It has come to my attention that some lobbying organizations are still undecided about supporting the new electoral system in the October 10 Referendum, as they fear losing some of their influence and power to lobby candidates and governments under the new system.
For an answer to those fears, I include here the answer as it appears at:
www.FamilyCoalitionParty.com/MMP.htm - under Objection 5:
Objections 5: "The new system will limit our ability to lobby the "party list" candidates. These are chosen by the party without any election and are not accountable to the people."
This argument is simply not true. It would be a concern in the context of the current system, when majority governments are formed by one out of two or three major parties. In the new system, however, multiple parties will form coalition governments, and thus there are more alternatives for the electorate and for the lobbying organizations.
A lobbying party or organization will also have more ability to choose and move their support from one party to another among several parties.
What does "lobbying" mean?
An organization or special interest group may work towards assuring that elected candidates, for any party, are more sensitive and responsive to the organization's cause. Lobbying organizations will have members across Ontario, and they will urge their members to show up at nomination meetings for one or more political party in each riding.
The leverage the lobbying organization has is the ability to influence the voters of that riding to turn up at nomination meetings and vote for one or another person running to be a candidate for that party.
In addition, once a candidate has been chosen, more or less sympathetic to the lobbying group cause, the lobbying organization can continue to inform the local candidate and pressure the candidate by offering their support, or withdrawing their support, in the next election. The response to these efforts is somewhat related to the number and activity of the lobbying organization members in the riding.
With the new system (MMP), another possible way of lobbying is added, which can influence the party, during the process of creation of the party list, and the "party list" candidates once these have been published.
Before the party list is created, the lobbying organization can propose names, propose new rules for creating the list and, where elections are held to nominate party list candidates from a region, the organization could also ask their members to participate to these elections.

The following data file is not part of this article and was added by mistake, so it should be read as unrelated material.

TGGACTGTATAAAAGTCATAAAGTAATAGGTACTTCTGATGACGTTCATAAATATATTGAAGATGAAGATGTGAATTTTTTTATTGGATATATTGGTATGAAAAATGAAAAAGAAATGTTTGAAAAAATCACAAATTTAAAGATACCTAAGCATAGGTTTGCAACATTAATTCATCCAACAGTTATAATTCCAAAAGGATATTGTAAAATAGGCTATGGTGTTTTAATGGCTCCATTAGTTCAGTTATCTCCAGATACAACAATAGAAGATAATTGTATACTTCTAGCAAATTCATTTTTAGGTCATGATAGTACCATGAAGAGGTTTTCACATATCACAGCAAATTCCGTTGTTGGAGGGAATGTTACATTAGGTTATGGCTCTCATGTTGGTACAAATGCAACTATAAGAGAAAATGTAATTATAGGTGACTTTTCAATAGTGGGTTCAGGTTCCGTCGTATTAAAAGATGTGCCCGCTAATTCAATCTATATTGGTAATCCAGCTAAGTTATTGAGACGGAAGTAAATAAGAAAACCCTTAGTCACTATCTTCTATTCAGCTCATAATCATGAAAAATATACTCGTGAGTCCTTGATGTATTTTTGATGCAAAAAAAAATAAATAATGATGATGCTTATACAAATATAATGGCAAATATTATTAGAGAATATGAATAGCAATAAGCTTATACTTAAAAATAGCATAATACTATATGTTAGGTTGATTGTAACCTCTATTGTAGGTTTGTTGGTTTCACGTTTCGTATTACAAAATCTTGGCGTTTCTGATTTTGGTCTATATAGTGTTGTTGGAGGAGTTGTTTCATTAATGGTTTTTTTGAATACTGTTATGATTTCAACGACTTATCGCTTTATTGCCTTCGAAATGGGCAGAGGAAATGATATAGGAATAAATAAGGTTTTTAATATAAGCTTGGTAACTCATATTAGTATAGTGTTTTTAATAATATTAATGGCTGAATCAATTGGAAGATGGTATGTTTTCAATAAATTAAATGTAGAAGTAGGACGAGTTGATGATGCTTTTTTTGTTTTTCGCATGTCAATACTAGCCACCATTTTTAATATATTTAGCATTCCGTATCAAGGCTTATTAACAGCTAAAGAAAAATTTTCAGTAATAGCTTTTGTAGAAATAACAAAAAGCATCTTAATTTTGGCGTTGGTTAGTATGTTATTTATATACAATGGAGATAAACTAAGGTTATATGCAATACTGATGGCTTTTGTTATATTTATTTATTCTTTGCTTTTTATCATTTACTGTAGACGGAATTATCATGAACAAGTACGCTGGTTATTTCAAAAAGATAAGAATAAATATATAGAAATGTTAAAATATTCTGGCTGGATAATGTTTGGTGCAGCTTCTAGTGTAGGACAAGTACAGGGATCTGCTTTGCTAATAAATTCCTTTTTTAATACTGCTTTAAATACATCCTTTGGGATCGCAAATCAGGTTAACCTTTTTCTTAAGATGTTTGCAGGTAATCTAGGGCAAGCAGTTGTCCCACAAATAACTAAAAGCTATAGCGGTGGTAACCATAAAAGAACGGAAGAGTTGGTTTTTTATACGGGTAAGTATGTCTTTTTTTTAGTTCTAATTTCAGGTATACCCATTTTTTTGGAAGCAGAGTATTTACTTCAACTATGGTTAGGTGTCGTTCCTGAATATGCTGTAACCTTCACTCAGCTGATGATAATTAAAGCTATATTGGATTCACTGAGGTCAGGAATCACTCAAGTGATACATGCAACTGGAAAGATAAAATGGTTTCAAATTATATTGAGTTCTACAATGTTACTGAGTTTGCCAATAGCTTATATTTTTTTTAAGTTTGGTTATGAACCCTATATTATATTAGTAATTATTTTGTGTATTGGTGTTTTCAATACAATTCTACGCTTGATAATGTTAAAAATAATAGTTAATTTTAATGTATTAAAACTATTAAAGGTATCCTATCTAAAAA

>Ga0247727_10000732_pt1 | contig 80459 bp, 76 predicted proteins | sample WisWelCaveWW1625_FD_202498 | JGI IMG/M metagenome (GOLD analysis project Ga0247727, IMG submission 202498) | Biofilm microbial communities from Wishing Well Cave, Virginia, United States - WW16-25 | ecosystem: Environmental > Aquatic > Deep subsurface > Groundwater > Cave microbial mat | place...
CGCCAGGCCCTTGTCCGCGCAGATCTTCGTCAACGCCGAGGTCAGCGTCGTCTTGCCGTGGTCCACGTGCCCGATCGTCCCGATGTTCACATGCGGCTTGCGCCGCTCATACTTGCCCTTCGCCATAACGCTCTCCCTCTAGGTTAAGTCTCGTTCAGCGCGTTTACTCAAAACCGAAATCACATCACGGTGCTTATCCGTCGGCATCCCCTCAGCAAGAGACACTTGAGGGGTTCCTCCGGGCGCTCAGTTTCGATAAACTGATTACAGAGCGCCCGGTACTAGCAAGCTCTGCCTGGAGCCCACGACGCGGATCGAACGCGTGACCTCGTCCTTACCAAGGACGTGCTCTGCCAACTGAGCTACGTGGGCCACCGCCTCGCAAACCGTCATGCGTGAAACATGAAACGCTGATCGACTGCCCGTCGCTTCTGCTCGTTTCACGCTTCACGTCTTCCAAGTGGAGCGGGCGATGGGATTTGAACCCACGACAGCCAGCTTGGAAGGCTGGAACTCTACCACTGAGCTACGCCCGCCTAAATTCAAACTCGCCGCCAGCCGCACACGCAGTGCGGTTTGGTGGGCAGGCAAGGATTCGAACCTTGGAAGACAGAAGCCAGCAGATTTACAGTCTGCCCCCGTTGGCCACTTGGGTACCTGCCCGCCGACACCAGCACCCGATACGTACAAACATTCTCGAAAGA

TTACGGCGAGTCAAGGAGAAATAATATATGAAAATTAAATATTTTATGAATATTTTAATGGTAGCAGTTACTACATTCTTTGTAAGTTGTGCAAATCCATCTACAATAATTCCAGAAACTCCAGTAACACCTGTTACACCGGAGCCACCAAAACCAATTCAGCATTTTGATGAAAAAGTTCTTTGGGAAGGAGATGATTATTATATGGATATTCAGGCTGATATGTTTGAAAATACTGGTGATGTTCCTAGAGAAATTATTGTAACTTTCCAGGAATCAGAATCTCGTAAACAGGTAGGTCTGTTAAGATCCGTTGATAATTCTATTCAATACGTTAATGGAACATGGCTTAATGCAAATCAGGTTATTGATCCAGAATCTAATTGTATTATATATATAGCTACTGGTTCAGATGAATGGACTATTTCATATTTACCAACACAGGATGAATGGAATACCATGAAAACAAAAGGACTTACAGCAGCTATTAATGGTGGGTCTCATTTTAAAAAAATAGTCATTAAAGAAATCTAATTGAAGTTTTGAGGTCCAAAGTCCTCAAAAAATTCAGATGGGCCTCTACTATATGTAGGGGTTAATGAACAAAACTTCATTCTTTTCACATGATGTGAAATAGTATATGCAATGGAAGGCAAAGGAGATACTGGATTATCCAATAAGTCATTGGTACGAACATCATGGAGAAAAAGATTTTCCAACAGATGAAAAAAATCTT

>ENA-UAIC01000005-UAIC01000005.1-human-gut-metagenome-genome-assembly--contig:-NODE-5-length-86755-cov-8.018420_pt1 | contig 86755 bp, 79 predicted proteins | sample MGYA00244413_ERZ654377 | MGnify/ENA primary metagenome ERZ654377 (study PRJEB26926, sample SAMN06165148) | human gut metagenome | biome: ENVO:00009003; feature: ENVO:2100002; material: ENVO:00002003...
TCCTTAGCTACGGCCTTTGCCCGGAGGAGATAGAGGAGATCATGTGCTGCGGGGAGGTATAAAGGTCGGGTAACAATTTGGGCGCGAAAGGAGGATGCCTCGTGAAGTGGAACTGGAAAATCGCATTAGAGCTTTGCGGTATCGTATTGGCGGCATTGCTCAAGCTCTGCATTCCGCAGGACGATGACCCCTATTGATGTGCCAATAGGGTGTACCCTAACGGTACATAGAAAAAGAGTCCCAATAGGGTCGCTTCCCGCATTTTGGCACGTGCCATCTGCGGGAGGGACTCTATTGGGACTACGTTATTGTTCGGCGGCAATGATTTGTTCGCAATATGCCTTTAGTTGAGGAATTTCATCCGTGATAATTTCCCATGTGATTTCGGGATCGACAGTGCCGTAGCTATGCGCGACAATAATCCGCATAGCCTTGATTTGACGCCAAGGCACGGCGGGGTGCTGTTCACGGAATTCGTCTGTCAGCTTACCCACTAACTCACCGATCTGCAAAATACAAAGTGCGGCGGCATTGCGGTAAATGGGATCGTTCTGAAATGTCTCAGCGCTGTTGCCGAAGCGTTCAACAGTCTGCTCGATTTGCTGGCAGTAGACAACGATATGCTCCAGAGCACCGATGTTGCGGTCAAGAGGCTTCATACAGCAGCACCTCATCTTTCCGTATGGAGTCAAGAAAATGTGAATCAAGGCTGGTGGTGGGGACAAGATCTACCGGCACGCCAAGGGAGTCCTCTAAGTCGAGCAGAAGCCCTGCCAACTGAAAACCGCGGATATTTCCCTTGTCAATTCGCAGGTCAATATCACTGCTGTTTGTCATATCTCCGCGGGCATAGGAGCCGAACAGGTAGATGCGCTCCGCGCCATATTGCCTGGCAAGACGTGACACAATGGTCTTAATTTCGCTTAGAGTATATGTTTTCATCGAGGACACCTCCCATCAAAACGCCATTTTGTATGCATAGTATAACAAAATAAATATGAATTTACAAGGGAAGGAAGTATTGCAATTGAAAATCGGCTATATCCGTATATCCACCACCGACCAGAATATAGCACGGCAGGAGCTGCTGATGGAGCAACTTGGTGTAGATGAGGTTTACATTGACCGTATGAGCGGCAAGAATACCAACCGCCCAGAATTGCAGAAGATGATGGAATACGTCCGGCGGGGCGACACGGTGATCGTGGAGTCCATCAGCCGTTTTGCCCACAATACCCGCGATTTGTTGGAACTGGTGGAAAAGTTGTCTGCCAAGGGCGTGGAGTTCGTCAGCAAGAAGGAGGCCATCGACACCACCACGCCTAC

The organization can offer support to the party, or withdraw their support, depending on how "responsive" the leadership of the party is to the organization's requests.
After the party list has been chosen, the whole membership of the lobbying organization, across Ontario, will have the ability to look at the party list, well before the election, and lobby them. The "leverage" the group has, in this case, is not limited to one riding, but is extended to all of Ontario. The organization can offer support to the party, or withdraw their support, depending on how "responsive" the members of the party list are to the organization's cause. The leadership of the party can also be pressured to change, re-order or exclude names from the party list that are deemed unsatisfactory by the lobbying organization.
Let's review the possibilities by comparing the current and the proposed system:
Current System (FPTP)
Mixed Member Proportional (MMP)
A lobbying organization can organize attendance at nomination meetings for candidates of all the ridings for each political party.
In addition, the lobbying organization to also can lobby the the leadership of the party when they are in the process of creating the party list.
A lobbying organization can lobby any of the provincial candidates of a political party, once nominated.
In addition, the lobbying group to also can lobby the the published party list candidates once the party list is made public.
A lobbying organization can lobby any of the elected MPPs of a political party.
A lobbying organization can lobby the candidates for leadership of the party before and during the Leadership contests.
A lobbying organization can lobby the elected leaders of the governing party and opposition party.
With the new system, the lobbying ability is extended to all of Ontario and is enhanced by the greater number of alternative parties.
While currently a lobbying organization may have limited choices among the parties that "have a chance of forming the government", with the new system it will have choices among all of the parties in the legislature (which will be more in number and more various in their policies) and in particular they can lobby all of the parties that are part of the Government Coalition.
The ultimate accountability tool, when democracy is healthy - i.e. when you have more than a limited choice - is your vote at election time!
One of the advantages of the MMP system is exactly this: providing a healthier democracy by giving you more choices.